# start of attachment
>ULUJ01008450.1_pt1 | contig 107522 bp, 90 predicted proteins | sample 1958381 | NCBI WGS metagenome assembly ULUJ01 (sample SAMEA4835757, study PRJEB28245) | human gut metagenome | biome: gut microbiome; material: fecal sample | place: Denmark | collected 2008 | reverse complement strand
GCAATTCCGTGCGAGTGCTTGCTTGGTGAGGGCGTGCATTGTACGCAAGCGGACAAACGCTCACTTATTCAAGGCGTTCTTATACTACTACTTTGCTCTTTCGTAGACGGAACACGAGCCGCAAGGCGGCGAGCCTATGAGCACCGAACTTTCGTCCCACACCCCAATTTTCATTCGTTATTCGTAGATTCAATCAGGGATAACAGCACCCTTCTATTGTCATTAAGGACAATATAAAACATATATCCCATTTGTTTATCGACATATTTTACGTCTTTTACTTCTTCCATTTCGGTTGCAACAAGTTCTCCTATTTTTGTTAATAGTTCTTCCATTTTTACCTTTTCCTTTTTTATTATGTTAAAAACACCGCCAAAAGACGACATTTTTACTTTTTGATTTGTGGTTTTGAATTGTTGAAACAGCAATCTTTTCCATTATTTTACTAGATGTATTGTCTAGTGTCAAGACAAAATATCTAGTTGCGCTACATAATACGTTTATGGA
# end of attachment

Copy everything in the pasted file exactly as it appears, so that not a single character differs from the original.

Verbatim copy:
>ULUJ01008450.1_pt1 | contig 107522 bp, 90 predicted proteins | sample 1958381 | NCBI WGS metagenome assembly ULUJ01 (sample SAMEA4835757, study PRJEB28245) | human gut metagenome | biome: gut microbiome; material: fecal sample | place: Denmark | collected 2008 | reverse complement strand
GCAATTCCGTGCGAGTGCTTGCTTGGTGAGGGCGTGCATTGTACGCAAGCGGACAAACGCTCACTTATTCAAGGCGTTCTTATACTACTACTTTGCTCTTTCGTAGACGGAACACGAGCCGCAAGGCGGCGAGCCTATGAGCACCGAACTTTCGTCCCACACCCCAATTTTCATTCGTTATTCGTAGATTCAATCAGGGATAACAGCACCCTTCTATTGTCATTAAGGACAATATAAAACATATATCCCATTTGTTTATCGACATATTTTACGTCTTTTACTTCTTCCATTTCGGTTGCAACAAGTTCTCCTATTTTTGTTAATAGTTCTTCCATTTTTACCTTTTCCTTTTTTATTATGTTAAAAACACCGCCAAAAGACGACATTTTTACTTTTTGATTTGTGGTTTTGAATTGTTGAAACAGCAATCTTTTCCATTATTTTACTAGATGTATTGTCTAGTGTCAAGACAAAATATCTAGTTGCGCTACATAATACGTTTATGGA